This is the basis of suggestions he worked -- or continues to work -- for Russia's GRU, accusations he denied.

“A couple of my friends went to KGB school, for training.... Everyone else from my course went into business," Kilimnik said in the interview. Those who joined the KGB went on to work in Russian embassies around the world, something he said was required of many intelligence officers.

Kilimnik told me he went to Sweden to work as an interpreter for the Russian military, but insisted he was not working with the GRU. "I had nothing to do with military intelligence," he said.

Asked whether he had ties to the GRU during his time working with Manafort in Ukraine, he answered without hesitation: "No. Zero."

"I was working with Manafort to help this country be, you know, a normal country, due to one simple reason, I was born here, this is where my family is....This is where my center of power is, so to say," Kilimnik elaborated.

Kilimnik said he was "very disappointed about the lack of facts" surrounding accusations that he was essentially a Russian spy.

U.S. Special Counsel Robert Mueller (file photo)
U.S. Special Counsel Robert Mueller (file photo)

"Let's say somebody's connected to intelligence services, you know, if I were really, really connected to intelligence services,” as alleged by the FBI and in past articles by Politico and the Financial Times, he said, “what do I do if I were a real Russian spy?”

Following a pause, he answered his own question: "I would not be here [in Ukraine.] I would be in Russia."

LISTEN: Kilimnik denies ties to Russian intelligence, declares allegiance to Ukraine

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'The Best Strategy You Can Ever Have'

It became immediately apparent that Kilimnik, who worked directly with Manafort and managed his Kyiv office between 2005 and 2015, remained loyal to and thought highly of his former boss.

"Manafort is a guy who can merge, you know, strategy and messages into something that will work for victory,” Kilimnik, began, speaking in lightly accented English learned at the Soviet military's main university for languages in the early 1990s.

“I’ve seen him work in different countries, and...he really does take seriously his polling and can spend, you know, two weeks going through the data, and he'll come [up] with the best strategy you can ever have," he continued. Kilimnik declined to say in which countries specifically he had observed Manafort working, but said they were in "Europe and Africa."

Kilimnik said Manafort cared about two things: "his personal ambitions, and secondly -- mostly importantly -- he cared about Ukraine."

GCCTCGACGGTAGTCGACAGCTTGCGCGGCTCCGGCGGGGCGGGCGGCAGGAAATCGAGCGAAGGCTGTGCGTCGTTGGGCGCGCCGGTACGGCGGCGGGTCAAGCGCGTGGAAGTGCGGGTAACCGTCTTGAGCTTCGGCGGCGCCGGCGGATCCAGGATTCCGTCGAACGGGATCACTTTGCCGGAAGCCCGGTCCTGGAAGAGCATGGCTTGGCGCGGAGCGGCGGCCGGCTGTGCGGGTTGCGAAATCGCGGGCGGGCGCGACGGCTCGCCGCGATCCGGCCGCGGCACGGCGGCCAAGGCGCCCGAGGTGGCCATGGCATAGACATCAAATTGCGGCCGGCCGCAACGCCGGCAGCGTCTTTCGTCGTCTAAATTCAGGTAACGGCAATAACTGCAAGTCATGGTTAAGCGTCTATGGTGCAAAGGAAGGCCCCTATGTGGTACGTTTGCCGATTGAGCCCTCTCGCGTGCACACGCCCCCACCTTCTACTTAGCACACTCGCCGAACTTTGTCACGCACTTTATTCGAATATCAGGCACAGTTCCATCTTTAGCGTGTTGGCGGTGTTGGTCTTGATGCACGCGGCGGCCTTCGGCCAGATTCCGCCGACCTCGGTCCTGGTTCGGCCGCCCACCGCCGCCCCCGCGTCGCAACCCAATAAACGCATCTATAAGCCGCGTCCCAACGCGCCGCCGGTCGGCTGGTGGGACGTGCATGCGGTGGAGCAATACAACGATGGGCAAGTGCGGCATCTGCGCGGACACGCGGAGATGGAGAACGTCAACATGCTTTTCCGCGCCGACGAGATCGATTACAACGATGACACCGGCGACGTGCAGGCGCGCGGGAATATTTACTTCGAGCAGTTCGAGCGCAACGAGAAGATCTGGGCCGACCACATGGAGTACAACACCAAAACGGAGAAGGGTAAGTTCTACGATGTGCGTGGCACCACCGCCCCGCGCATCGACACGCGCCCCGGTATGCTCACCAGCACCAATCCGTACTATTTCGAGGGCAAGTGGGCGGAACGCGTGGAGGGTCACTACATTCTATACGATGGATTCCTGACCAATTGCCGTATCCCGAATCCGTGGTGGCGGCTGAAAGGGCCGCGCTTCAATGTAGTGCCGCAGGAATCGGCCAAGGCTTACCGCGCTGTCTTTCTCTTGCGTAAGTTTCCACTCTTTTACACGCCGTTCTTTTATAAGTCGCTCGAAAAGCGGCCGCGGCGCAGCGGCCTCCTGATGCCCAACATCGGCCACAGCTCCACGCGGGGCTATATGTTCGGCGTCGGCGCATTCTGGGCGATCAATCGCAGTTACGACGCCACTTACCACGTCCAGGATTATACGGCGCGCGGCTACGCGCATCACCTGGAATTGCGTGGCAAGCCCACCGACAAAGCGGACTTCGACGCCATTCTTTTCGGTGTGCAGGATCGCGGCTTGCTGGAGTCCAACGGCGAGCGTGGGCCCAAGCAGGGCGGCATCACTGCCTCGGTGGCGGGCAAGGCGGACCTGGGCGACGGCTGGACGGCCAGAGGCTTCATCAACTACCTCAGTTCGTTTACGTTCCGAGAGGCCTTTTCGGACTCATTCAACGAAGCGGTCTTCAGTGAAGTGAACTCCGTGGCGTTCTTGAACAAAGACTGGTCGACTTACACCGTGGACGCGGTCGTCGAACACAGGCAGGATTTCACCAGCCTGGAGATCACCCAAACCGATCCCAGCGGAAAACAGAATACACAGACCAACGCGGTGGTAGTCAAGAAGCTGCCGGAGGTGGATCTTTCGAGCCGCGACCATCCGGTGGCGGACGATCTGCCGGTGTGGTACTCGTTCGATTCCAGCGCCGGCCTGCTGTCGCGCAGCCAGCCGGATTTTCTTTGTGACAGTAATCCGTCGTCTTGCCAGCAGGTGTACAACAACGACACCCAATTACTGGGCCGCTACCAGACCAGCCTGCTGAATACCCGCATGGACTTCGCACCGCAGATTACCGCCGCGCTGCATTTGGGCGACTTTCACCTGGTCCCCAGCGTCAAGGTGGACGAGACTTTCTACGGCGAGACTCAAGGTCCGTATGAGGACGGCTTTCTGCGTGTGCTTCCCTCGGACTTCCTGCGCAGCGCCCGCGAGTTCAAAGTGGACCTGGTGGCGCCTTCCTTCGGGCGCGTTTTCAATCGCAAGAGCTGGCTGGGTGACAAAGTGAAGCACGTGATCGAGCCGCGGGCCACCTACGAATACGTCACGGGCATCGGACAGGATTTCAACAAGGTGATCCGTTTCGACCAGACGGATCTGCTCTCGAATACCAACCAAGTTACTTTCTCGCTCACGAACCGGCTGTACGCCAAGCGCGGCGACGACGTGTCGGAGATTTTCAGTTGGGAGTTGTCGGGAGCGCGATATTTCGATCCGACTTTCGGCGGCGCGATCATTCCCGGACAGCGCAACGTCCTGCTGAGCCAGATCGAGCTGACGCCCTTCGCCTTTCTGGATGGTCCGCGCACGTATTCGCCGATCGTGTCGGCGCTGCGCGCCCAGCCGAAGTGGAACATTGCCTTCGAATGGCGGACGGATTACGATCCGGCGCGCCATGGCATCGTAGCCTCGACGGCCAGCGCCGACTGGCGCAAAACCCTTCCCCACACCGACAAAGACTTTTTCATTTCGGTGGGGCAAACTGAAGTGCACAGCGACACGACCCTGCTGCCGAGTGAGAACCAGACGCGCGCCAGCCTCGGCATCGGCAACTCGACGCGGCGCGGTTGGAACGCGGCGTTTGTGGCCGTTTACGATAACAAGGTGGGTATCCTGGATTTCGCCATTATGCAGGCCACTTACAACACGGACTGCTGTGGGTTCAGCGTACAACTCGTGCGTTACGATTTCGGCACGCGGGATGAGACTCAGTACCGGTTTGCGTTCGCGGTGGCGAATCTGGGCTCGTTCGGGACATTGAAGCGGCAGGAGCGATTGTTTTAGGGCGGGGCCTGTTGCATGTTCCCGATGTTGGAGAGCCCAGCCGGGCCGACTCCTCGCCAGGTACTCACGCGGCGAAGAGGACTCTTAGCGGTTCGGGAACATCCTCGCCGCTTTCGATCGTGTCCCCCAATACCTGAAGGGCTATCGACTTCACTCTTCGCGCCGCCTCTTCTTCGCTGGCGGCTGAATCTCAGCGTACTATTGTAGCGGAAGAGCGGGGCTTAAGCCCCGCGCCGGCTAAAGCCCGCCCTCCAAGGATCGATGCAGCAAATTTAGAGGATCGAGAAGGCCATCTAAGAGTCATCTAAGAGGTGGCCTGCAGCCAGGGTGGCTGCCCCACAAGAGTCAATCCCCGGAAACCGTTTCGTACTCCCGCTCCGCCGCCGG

LISTEN: Kilimnik boasts about Manafort's strategy to achieve election victory

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'Yanukovych Didn't Listen To Manafort, Which Is Why He Got F*****’

Much of what Kilimnik enjoyed discussing was Manafort's effort to strengthen Ukraine's ties with the West, including through a political association deal and trade pact with the EU, as well as his motivations for doing so.

"[Manafort] wanted Yanukovych to be elected for a second term. Would any other campaign manager want anything different? He realized that the deal would ensure Yanukovych would be elected to a second term," Kilimnik said.

But Yanukovych would reject the agreement in November 2013, and turn instead to Russia for a deal, a move that sparked pro-democracy protests that would soon spiral into a bloody uprising by February 2014 and eventually lead to his downfall.

Questions have been raised about Manafort's possible involvement in Yanukovych's decision to use lethal force against the protests after thousands of text messages sent by Manafort's daughter were leaked online in January 2017.

”You know he (Manafort) has killed people in Ukraine? Knowingly," Manafort's daughter, Andrea, wrote to her sister, Jessica, according to the texts. "Remember when there were all those deaths taking place…. Do you know whose strategy that was to cause that, to send those people out and get them slaughtered."

In RFE/RL's interview and subsequent text messages with Kilimnik, he claimed that wasn't the case. Kilimnik said Manafort left Kyiv in November 2013, a week before Ukraine would refuse to sign the deal with the EU at the Vilnius Summit, prompting the so-called Euromaidan protests and bloodshed.

Former Ukrainian President Viktor Yanukovych at a press conference in Moscow on March 2, 2018.
Former Ukrainian President Viktor Yanukovych at a press conference in Moscow on March 2, 2018.



"[Manafort] communicated with Yanuk[ovych] endlessly before the summit, convincing him to sign the deal," Kilimnik wrote in a text.

In our interview, Kilimnik said that Manafort told Yanukovych in his presence: "You have to trust the Europeans. Then down the road you will fix relations with Russia and you'll be fine."

"Everyone was telling [Yanukovych], 'You should sign the deal. Just sign the f****** deal,'" Kilimnik said. "Yanukovych did not listen to [Manafort], which is why he got f*****."

"Once [Yanukovych] failed to sign it, [Manafort] basically stopped communication," he added.

There was one exception, Kilimnik would later explain in a text: when police brutally attacked a group of mostly student demonstrators in central Kyiv on November 30, 2013.

When Manafort caught wind of that, Kilimnik, claimed, he sent a "memo" to Yanukovych recommending that he fire the then-interior minister, Vitaliy Zakharchenko.

Yanukovych didn't take the advice, and Zakharchenko stayed on, giving orders in February 2014 to arm his officers with "combat weapons," according to a statement from his ministry at the time. Like Yanukovych, Zakharchenko would also flee to Russia that month.

LISTEN: Kilimnik talks about helping Yanukovych’s Party of Regions

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LISTEN: Kilimnik says if you listen to Manafort, you win the election